Wow, sounds like you have a lot going on. It appears, through no fault of your own, that your mare has some pretty big holes in her training. I want to encourage you to keep working with her, you can work this out. My appy was unridden at 8 and has been a major challenge as well. They seem to have the ability to think up new evasions as quickly as you fix old ones. Their are two old sayings I like about appys: Why don't Cowboys like appy's? Because they don't like a horse that is smarter than they are. AND Why did the Native Americans use appys for their war horses? Because they were so mad from training them they were ready for a fight.
If you don't have a lot of experience, you should really consider getting a trainer, or at least using a trainer for some of the things I'll offer below. Some of the suggestions I will make require quite a bit of experience or can really mess things up more. Just so it's out there early, remember horses learn from the RELEASE of pressure.
Appys - in my experience, appys often move into pressure when scared. This is different from most other horses, and if you don't expect it can be really dangerous. For example, with the farrier, my mare would leap forward kicking rather than pulling back and away.
1) ground work - lots, and lots, and lots of ground work. Not just lunging her on a circle, but walking on the trail, going for hikes, down the sidewalk, into town, teach her to jump over barrels from the ground. Teach her the 7 Games and to yield the four quadrants (hips, shoulders). Build your respect and trust on the ground.
2) Become an expert at the One Rein Stop. Learn how to grab one rein and spin her around. These are your "Emergency Brakes" when she flips out. You wouldn't drive a race car without decent brakes, so put brakes on her. You need to train her how to ORS and Ruffian referenced it above ("pull her head around and don't let go until she comes to a complete stand still")
3) Consider leg restraint training. I have used hobbles and leg straps with great effectiveness on my mare. Essentially teaching her that she needs me in some situations and can't just fight her way out of everything.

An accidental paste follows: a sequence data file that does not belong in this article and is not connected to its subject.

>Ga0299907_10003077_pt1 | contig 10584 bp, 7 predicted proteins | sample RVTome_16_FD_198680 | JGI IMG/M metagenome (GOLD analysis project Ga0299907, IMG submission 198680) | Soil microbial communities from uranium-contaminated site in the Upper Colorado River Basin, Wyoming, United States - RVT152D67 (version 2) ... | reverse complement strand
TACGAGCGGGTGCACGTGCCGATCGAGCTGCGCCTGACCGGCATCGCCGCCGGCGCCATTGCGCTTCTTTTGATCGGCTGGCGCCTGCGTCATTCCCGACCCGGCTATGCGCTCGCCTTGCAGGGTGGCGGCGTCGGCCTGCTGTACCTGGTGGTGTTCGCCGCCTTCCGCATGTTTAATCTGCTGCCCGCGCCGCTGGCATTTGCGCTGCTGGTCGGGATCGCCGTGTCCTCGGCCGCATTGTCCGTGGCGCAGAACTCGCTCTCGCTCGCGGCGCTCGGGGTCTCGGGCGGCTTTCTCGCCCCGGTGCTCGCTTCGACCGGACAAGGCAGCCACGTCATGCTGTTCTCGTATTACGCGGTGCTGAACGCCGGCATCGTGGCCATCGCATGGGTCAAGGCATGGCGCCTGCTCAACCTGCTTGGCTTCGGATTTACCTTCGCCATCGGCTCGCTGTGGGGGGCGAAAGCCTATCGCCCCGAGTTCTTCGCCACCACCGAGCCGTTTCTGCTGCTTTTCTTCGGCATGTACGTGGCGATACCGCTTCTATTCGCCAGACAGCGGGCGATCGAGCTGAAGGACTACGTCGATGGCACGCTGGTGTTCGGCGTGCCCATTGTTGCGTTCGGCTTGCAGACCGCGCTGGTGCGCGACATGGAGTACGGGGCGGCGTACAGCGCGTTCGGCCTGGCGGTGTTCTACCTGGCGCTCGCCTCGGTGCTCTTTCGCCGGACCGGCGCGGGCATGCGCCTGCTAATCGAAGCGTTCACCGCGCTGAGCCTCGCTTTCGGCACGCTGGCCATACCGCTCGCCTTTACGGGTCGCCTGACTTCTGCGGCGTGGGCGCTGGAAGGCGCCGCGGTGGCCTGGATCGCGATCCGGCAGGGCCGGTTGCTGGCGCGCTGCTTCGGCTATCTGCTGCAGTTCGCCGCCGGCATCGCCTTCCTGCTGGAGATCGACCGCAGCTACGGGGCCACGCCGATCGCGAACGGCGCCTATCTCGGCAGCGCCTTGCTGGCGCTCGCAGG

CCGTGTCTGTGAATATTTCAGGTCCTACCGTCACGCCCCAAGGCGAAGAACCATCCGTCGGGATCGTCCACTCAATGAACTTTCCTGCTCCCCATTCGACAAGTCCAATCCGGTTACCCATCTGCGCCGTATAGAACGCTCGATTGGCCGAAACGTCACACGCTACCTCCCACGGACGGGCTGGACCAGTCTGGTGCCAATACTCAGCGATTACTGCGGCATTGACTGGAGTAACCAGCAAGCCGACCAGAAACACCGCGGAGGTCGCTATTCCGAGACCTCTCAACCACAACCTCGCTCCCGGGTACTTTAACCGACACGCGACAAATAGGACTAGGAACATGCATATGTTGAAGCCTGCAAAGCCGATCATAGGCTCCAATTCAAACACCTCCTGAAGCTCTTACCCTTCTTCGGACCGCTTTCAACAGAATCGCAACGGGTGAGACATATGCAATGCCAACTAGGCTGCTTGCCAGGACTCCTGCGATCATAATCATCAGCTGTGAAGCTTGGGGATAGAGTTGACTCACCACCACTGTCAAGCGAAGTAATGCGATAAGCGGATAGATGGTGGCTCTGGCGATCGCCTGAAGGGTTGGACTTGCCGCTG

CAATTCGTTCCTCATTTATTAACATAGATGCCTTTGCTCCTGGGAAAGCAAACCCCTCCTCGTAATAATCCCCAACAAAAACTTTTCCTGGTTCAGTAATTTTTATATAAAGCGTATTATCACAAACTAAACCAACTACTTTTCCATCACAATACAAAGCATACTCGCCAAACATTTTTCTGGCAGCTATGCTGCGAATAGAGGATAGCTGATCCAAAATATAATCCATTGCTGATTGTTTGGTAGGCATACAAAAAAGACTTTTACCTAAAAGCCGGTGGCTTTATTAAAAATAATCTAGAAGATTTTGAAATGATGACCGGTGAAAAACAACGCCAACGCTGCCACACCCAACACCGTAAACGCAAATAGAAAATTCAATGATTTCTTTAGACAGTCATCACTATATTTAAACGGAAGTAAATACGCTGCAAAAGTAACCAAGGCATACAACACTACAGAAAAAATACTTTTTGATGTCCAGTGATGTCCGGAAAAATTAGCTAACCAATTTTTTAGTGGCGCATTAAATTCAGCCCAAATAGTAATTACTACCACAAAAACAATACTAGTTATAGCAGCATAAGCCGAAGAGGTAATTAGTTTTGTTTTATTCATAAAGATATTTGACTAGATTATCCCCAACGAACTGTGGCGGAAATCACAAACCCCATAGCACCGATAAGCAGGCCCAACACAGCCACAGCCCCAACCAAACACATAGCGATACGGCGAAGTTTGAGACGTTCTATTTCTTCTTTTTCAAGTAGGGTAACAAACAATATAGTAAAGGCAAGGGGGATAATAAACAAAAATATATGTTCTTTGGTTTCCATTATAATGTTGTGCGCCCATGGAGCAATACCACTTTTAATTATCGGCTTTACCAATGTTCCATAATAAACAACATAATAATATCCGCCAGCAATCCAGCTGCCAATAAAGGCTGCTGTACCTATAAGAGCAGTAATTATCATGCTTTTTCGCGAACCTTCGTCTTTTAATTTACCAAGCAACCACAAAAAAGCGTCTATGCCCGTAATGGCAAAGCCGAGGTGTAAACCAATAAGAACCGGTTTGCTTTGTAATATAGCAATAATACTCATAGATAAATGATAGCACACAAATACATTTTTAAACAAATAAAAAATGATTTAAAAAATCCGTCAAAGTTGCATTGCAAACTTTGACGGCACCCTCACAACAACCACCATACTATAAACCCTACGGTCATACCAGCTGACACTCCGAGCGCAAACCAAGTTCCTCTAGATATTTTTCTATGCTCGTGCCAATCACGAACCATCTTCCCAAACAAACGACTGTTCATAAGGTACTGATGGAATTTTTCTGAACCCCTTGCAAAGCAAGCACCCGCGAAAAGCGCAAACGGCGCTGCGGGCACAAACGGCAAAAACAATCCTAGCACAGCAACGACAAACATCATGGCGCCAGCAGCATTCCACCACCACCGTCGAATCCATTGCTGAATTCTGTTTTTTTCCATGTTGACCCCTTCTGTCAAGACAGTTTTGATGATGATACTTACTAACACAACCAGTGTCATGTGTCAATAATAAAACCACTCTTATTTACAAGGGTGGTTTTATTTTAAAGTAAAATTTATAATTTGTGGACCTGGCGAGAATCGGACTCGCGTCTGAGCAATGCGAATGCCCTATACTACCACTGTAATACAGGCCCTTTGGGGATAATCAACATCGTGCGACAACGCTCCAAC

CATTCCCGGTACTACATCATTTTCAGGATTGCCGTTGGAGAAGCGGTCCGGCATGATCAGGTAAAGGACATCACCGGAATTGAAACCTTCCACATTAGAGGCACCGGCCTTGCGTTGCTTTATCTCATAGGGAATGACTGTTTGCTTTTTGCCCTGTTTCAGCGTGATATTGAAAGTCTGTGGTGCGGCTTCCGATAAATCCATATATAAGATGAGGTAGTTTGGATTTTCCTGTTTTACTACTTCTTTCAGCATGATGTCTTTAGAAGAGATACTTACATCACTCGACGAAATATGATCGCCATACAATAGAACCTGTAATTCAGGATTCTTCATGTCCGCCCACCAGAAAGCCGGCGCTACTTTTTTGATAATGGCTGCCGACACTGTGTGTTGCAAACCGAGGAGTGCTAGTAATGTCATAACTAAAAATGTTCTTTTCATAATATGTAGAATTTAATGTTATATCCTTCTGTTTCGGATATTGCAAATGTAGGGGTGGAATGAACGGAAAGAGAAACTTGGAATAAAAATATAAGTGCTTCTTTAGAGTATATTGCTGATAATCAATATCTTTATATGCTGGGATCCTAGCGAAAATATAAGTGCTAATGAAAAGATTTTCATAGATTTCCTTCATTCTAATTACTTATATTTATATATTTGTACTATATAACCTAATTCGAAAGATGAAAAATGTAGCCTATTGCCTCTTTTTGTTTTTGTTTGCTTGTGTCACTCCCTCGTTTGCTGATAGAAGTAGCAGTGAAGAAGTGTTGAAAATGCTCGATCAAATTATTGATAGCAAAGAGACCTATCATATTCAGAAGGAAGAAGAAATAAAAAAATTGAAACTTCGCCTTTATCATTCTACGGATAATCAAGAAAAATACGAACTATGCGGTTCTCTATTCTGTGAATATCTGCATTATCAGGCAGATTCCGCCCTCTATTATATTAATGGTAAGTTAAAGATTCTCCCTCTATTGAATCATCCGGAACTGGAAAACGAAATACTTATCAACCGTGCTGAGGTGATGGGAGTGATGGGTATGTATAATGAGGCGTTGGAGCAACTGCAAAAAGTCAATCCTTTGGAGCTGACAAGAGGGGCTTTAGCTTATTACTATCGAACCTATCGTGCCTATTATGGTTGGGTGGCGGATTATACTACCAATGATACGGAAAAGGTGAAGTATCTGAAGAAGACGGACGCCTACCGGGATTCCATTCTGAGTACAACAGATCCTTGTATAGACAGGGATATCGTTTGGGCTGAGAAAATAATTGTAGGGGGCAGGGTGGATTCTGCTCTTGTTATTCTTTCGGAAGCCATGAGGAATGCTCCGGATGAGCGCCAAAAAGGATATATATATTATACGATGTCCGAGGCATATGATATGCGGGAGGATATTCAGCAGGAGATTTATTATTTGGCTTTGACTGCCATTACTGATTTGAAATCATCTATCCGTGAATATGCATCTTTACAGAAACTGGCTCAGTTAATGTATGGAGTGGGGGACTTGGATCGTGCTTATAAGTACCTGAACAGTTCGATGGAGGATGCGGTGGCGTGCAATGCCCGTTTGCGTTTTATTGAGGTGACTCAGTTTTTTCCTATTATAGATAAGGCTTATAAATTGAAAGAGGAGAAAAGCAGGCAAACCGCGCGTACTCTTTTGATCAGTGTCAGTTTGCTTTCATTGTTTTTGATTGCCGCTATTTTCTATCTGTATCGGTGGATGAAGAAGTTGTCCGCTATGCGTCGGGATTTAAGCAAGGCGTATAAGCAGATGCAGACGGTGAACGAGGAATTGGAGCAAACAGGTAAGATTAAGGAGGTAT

4) I don't like riding in the horse's regular pasture on a green horse. That is "their" space, where they get to act out and be free. Just my opinion.
5) "Won't let me get back on." Not exactly sure how she is evading here. My mare would just put it into reverse whenever she felt you starting to mount in the field. Again, you have to be the rock in the ocean (sorry for the Zen reference). Walk up as though you are going to mount. If horse moves, move horse's feet with energy. Get their mind back on you. Make them hip yield, or shoulder yield (see where that ground work helps) until they are breathing hard, then calm everything and start to mount again. Make the wrong thing hard (moving on mounting makes him move my feet around and get tired) and the right thing easy (if I stand still, he doesn't move me around). I also think it is important in this training to sit on the horse a few minutes without asking anything once mounted. Teach the horse that getting you on their back doesn't instantly mean start moving your feet and working. Teach her to stand with you up there.
6) Barn sour - a frustrating habit for sure. There are lots of ways to train for this, but I really like what David did in this video.
7) IMHO, training her more in the arena and round pen will not help with making her a better trail horse (except that it will help put the foundation there). As Ruffian indicated, only trail rides will help, but you need a better handle on this horse before you go out like that.
8) I saw that you had another thread on which bit to use with her. Not sure what you ended up with, but you should probably be in a snaffle with her based upon how green she is. I use a Myler Full Cheek Jointed Snaffle (MB02 I believe) and my mare loves it. I'm now training her to take a curb (also a Myler). Her evasion for the curb was to rear over backwards onto me.
9) IMHO, you cannot control a bucker with a halter, and particularly with a webbing halter. Look at the video of PP at Road to the Horse, even he couldn't ride that horse in just a halter (not that I'm pro- or anti-PP, he just has way more experience on horseback than most). You need to get her to accept the bit. Ruffian had a few suggestions on how to do this, but none of this worked with my mare. She hates anything going in her mouth (worming paste, bits, etc.) so she wouldn't even taste the "nummy" she would just react away from the attempt. When my mare began refusing the bit, this is what I did. A) you need time and patience; b) put a rope halter on; c) stand where you would to bridle, slip your far hand around her jaw and hook your thumb under the rope halter. In this way you move when she moves, up, down, anywhere. D) bring the bridle up and ultimately hook your fingers through the off-side of the bit (so now my right hand is hooked by the thumb to the halter and the index and middle finger are in the off-side rings of the snaffle). Follow the horse as she evades. Be calm and patient. You wait until she stands and relaxes. You are like a piece of ribbon on her halter, you follow her where ever she goes. E) push my thumb into her mouth between the incisors and premolars (in the diastema) and wiggle it on her tongue until she opens her mouth. F) slide in bit. G) complete bridling. Repeat over and over until she doesn't react.
My final word of advice is you have quite a few things to work on, and you can't do them all at once. Get a plan as to how you will address each issue and take them sequentially. I've tried, based on your OP, to put this in the order I would address the issues (but I'd work on the Bit/bridle issue earlier). You can't effectively ORS with a halter. Good luck!